5 Ways Dry Needling Is Being Used ...including 4 you may not know about!

 

Dry needling has become mainstream enough in physical therapy, chiropractic, and sports medicine that most people have heard of it, if not experienced it firsthand.  But even as this nascent modality has become more established in the rehab space, the dry needling narrative has seemingly been limited by a hyperfocus on trigger point methodology.  Don’t get me wrong, I appreciate the needle’s ability to improve sarcomere excursion, thereby positively impacting local blood flow, tissue nutrition, and electrical potential – but I also feel this overwrought portrayal has somewhat limited the technique’s utility in the public eye.  So let’s take a deeper look into some dry needling applications you may not have initially considered.

And I’m a list guy, so here I give you “4 things” you may not have considered using dry needling for...  And 1 you probably have. 

 

1. Spasticity and neuro management. 

I dwell squarely in the sports performance realm, so I don’t pretend to speak from a position of expertise here.  But especially in recent years, the quality and amount of dry needling research in the post-stroke spasticity realm has increased significantly.  Diagnoses originally considered contraindicated, are seeing promising results in some of these populations -- and some of these results are lasting longer than you’d think! 

Dry needling for the treatment of poststroke muscle spasticity: a prospective case report

Changes in Spasticity, Widespread Pressure Pain Sensitivity, and Baropodometry After the Application of Dry Needling in Patients Who Have Had a Stroke: A Randomized Controlled Trial

Effects of dry needling (DNHS technique) on the contractile properties of spastic muscles in a patient with stroke: case report

Effect of Dry Needling on Spasticity, Shoulder Range of Motion, and Pressure Pain Sensitivity in Patients With Stroke: A Crossover Study

 

2. Acute injury management.

Think ankle sprains and muscle strains.  Needling acute injuries is somewhat taboo in certain camps, and I hope it’s obvious to say this is a big “it depends” topic.  It depends on the muscle or joint affected, grade of injury, patient health and lifestyle, but it also very much depends our treatment goals. If treatment goals include edema evacuation, blood flow improvements via the sympathetic nervous system or mitigating any orthopedic fallout from altered mechanics – I think there is merit to using dry needling.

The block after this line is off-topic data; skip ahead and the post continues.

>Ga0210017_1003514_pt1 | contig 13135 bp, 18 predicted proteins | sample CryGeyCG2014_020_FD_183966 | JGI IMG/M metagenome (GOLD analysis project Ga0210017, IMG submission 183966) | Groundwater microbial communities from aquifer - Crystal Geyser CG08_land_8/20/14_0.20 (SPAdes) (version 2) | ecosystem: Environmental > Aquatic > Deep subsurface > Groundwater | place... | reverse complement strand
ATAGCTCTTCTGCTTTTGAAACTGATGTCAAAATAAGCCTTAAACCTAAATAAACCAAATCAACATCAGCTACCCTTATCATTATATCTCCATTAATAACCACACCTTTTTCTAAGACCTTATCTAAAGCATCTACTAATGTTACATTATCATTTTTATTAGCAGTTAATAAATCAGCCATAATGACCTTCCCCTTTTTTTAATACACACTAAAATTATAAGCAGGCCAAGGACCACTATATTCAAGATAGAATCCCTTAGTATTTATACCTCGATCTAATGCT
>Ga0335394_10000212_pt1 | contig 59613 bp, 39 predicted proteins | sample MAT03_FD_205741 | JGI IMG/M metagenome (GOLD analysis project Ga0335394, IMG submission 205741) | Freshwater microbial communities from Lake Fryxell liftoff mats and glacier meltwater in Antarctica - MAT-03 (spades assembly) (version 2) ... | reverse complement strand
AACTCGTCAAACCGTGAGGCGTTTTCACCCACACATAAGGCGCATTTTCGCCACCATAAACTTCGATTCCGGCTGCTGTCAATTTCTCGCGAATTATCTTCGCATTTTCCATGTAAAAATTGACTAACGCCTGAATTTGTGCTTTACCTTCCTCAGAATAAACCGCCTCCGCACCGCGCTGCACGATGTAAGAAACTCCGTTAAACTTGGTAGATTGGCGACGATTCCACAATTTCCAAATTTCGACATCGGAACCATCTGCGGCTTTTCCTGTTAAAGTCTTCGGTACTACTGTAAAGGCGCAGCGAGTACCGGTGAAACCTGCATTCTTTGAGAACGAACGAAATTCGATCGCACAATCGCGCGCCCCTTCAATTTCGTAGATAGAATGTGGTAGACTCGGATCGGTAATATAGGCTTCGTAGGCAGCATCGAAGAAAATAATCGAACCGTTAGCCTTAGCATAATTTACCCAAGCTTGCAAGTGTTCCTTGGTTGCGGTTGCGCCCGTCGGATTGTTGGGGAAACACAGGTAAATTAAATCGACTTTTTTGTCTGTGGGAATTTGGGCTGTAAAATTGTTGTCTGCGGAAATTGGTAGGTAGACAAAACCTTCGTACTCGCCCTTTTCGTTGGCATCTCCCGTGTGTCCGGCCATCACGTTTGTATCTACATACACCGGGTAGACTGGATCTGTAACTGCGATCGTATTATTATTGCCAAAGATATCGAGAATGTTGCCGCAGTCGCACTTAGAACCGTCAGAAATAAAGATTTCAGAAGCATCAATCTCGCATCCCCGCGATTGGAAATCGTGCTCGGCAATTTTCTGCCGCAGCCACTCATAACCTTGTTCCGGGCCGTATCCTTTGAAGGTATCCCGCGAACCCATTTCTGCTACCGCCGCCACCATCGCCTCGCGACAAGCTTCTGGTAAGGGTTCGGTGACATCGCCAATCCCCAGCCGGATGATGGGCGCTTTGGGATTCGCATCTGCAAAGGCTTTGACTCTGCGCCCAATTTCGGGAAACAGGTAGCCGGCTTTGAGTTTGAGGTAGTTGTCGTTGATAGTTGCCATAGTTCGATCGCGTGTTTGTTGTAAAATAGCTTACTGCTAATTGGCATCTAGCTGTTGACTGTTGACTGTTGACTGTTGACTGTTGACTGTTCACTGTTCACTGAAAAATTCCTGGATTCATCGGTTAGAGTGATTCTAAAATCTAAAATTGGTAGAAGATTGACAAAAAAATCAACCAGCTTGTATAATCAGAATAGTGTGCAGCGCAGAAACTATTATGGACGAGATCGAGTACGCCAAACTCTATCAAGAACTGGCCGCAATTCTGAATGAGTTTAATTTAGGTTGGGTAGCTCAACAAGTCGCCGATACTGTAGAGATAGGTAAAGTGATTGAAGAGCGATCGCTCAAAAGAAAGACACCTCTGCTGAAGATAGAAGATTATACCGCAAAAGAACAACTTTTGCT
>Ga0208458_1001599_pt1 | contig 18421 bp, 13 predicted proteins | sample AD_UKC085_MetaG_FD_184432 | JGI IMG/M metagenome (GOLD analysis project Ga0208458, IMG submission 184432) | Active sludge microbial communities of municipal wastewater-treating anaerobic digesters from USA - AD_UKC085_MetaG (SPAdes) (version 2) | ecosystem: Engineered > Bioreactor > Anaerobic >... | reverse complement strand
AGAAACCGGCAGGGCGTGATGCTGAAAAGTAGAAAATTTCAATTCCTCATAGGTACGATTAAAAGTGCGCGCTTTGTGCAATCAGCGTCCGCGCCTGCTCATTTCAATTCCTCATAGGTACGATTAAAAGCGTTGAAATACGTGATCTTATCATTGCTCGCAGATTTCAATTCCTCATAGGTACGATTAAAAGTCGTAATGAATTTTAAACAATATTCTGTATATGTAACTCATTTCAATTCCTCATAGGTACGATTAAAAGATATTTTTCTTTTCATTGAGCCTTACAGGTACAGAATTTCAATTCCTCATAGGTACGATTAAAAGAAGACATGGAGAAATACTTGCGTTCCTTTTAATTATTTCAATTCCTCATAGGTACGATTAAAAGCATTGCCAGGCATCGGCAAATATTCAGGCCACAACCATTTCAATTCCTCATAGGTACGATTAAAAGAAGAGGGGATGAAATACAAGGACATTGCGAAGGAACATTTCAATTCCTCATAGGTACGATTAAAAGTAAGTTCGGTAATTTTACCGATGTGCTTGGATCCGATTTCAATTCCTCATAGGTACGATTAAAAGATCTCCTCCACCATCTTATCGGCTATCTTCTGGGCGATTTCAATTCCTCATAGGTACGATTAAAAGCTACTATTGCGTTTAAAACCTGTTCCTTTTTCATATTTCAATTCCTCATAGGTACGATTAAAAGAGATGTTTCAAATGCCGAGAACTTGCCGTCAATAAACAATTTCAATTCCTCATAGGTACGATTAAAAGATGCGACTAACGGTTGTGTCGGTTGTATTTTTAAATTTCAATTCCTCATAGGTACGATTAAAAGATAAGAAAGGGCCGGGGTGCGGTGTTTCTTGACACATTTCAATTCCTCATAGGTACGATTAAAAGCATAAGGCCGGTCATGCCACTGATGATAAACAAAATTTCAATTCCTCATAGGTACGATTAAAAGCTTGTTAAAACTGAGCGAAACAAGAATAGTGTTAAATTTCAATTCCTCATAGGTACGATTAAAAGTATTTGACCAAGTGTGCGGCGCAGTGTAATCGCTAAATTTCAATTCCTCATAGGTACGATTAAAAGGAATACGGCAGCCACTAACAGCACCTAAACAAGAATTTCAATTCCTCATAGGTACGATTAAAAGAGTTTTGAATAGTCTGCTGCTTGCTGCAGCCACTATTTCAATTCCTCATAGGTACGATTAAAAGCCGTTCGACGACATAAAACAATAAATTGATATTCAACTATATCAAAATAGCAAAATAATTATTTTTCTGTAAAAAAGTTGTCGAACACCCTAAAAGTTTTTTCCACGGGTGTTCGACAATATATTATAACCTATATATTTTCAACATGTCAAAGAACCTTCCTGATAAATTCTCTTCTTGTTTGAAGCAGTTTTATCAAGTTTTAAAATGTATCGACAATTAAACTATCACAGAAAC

3. Post-competition recovery.

Interestingly, this clinical aspect probably has the least amount of substantiating research, but is quite possibly the most common usage in elite athletic populations.  Needling has gained some of the most traction in athlete populations like triathletes, crossfitters, team sports, and has been a mainstay in professional sports and the military for decades.  Empirical, yes. But a stance with an enormous sample size that has stood the test of time.  

 

4. Improving muscle performance.

Despite all of the scientific data we have on muscle recruitment latency, EMG changes, and even torque production improvements – most people who have had needling done appreciate there is post-treatment soreness involved and would not suspect an immediate improvement in muscle function.  A recent study in IJSPT found the opposite, when the group of collegiate participants observed an immediate increase in their vertical jump following dry needling to gastroc and soleus.  The same group saw statistically significant changes in deep squat performance following dry needling.

 

5.Pain relief. (the one you probably knew already)

Think back pain, neck pain, headaches, hip pain, knee pain, shoulder pain, upset stomach, and diarrhea.  Kidding about the last two, but you get the idea.  This is the most obvious, because it is likely the main reason people seek out dry needling in the first place.  There is plenty of research regarding dry needling being efficacious for chronic pain and even “noninferior” (literally how it was stated) to cortisone injection for hip pain or plantar fasciitis.  All that said, hopefully the pendulum is swinging towards less opioid use and more judicious surgical intervention, which means any alternative methods for pain relief, such as dry needling, are that much more valuable. 

 

If this abbreviated list of therapeutic benefits to dry needling is more obivous to you than the title teased...I think that's a good thing!  That means the application and rationale to dry needling has expanded beyond myofascial pain and gross flexibility.  

How do you use dry needling?  We'd love to hear!  Leave a comment or share and post your clinical concepts. 

 

Thanks for reading, 

 

Paul Killoren PT, DPT

 

 

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